For several years, my family ran a catering business with another family. Before an event, we would have a meeting with our “staff” (their kids and ours with a few other teens sprinkled in). During the meeting, we handed out job assignments and went over protocol for those jobs.
For example, when refilling a coffee cup, you should take the cup off the table with your right hand. Turn from the table and refill it, then carefully place it back on the table. If you’re serving punch, hold the cup over the top of the punch bowl while filling it to avoid dripping on the white table cloth.
I could go on, but the point is this: Don’t expect good behavior if training is neglected. In the catering scenario, if I had sent a sixteen-year-old to serve a fresh pot of coffee without any training, disastrous things could have happened. He could have asked the guest to hold the cup while he poured and risked burning the guest with the scalding liquid.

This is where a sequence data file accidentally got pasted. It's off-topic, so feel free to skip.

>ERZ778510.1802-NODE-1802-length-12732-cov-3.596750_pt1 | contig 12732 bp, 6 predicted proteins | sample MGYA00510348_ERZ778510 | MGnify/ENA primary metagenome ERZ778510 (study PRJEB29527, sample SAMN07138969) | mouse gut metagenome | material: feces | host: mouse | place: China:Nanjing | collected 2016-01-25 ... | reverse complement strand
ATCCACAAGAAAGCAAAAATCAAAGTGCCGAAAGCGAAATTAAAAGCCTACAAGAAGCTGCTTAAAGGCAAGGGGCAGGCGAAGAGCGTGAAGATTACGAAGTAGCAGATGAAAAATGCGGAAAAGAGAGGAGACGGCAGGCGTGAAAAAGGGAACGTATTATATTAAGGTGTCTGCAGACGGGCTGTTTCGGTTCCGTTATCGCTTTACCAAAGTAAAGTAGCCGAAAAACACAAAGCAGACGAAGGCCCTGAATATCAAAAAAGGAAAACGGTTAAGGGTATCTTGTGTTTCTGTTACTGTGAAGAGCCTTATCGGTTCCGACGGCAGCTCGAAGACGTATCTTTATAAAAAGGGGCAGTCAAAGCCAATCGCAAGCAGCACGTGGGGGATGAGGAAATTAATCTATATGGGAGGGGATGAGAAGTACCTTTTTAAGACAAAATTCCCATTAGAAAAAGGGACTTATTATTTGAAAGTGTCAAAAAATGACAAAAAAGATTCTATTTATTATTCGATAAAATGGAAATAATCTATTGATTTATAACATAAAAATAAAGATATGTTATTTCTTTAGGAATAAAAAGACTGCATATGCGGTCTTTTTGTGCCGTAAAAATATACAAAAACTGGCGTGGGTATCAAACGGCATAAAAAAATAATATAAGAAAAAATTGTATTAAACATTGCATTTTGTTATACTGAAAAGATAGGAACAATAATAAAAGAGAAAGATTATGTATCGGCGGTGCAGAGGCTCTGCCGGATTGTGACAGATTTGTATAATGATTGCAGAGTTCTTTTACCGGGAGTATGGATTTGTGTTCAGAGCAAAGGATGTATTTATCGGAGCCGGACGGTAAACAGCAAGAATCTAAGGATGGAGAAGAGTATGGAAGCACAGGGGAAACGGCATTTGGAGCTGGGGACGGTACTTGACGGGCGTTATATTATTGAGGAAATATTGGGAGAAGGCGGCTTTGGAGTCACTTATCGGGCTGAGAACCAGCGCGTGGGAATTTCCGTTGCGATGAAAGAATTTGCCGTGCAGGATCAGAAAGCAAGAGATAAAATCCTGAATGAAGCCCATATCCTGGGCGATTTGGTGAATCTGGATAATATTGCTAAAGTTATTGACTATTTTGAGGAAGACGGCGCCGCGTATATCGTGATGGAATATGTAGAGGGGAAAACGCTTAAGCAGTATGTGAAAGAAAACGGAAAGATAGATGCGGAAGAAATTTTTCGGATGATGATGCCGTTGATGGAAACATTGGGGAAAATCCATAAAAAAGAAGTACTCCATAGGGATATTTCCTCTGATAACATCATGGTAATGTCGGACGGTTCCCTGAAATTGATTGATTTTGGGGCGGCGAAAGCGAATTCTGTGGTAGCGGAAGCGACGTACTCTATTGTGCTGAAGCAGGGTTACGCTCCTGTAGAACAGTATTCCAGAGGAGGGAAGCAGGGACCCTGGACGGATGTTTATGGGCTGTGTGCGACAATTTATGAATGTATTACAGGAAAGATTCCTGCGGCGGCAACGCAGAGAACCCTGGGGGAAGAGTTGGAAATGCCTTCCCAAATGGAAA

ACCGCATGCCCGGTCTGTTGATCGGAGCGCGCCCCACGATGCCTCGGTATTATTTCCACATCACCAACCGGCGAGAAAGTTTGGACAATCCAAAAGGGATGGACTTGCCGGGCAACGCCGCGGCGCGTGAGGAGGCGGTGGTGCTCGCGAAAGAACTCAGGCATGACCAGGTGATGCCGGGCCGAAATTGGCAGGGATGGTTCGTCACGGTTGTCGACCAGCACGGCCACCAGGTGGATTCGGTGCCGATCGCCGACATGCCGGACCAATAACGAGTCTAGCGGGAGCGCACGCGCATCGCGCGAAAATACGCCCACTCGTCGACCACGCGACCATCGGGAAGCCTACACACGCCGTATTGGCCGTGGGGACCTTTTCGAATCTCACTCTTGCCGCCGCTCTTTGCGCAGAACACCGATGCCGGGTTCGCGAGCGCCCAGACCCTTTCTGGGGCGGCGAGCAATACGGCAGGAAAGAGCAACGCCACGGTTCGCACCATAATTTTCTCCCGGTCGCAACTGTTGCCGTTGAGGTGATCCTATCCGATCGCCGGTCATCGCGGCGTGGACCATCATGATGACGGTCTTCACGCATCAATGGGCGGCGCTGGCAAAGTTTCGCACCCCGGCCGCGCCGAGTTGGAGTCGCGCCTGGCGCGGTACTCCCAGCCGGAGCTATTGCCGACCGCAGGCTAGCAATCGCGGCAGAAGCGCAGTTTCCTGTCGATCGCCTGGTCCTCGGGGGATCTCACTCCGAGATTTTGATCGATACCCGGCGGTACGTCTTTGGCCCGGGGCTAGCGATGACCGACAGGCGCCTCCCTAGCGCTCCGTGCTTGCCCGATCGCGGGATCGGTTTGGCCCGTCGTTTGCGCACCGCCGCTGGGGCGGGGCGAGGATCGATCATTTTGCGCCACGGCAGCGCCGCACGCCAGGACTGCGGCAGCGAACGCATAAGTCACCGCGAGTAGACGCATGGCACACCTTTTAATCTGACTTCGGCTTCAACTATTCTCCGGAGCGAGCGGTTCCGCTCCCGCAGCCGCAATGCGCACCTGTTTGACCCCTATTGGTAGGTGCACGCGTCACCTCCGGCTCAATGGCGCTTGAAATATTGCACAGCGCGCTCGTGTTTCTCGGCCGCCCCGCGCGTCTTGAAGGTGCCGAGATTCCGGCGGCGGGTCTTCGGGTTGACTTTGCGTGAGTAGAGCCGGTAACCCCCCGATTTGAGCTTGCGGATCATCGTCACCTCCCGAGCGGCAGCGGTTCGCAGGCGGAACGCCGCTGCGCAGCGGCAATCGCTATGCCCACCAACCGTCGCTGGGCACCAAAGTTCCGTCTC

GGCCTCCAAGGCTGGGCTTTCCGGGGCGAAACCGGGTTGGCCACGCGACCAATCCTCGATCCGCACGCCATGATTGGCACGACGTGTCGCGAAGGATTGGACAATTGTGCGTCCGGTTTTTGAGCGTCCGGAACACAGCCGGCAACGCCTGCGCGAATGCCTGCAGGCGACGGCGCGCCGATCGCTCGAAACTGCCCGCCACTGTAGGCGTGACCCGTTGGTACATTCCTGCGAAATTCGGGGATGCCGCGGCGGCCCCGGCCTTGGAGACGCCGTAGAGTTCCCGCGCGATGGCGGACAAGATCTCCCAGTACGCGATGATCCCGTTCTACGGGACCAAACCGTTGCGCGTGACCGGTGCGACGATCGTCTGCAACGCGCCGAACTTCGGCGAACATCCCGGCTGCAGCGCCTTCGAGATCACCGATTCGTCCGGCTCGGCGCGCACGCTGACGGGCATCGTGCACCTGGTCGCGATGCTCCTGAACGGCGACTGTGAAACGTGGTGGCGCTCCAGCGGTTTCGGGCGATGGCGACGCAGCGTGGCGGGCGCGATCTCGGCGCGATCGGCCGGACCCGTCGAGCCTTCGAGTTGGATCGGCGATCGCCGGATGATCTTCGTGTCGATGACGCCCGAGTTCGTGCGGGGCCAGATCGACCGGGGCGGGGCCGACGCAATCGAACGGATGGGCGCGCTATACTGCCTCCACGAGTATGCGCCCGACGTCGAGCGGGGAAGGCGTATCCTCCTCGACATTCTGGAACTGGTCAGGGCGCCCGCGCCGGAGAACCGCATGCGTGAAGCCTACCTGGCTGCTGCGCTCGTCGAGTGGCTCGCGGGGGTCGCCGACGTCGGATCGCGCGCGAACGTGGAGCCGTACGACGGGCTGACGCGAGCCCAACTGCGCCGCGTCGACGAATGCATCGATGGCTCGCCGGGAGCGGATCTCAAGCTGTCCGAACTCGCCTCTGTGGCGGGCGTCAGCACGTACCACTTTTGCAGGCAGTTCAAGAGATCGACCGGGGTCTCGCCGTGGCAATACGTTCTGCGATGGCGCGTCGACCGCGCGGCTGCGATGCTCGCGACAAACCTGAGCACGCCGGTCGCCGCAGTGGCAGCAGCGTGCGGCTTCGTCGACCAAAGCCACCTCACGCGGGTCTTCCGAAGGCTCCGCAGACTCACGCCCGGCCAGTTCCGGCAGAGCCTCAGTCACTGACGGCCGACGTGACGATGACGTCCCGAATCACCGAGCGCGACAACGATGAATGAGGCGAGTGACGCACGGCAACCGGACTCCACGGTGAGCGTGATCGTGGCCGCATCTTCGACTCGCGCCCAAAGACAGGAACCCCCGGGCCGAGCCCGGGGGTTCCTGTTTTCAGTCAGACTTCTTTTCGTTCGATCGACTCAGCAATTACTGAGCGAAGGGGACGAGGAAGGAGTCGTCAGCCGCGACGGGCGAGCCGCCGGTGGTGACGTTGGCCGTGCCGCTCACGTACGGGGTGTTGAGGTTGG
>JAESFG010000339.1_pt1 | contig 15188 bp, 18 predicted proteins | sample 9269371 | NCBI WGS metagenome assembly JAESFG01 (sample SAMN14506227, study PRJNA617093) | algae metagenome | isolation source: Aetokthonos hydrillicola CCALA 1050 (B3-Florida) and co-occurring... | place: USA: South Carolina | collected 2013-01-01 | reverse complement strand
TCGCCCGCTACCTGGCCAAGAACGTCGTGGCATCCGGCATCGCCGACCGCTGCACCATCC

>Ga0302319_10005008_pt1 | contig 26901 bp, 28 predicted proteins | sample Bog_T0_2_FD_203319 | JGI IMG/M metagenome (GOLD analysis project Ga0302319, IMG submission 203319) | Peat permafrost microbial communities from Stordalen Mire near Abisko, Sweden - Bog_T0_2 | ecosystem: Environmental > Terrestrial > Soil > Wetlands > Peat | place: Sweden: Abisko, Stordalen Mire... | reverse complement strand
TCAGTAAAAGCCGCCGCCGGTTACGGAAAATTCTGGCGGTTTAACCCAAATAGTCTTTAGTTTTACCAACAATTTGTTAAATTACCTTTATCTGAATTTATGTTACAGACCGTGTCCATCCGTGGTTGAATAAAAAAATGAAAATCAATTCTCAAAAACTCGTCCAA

I know I am going on and on about the same point, but for good reason. Training is such an overlooked tool, and exploring it in several contexts will make it easier to understand, remember, and implement.
Adoptive and foster parents face many behavioral challenges, and you may struggle with what to do in the moment. Where and when is a child supposed to learn these unwritten age-appropriate rules?
It is necessary to have a correcting and connecting response immediately following a behavior. However, you shouldn’t stop there. If a particular behavior continues to happen, the proactive approach is to practice the proper behavior outside the moment. The ETC Parent Training manual encourages parents to “turn to other tools that can help them (kiddos) learn and grow outside of the moment — when you and they are calm and they are better able to learn.”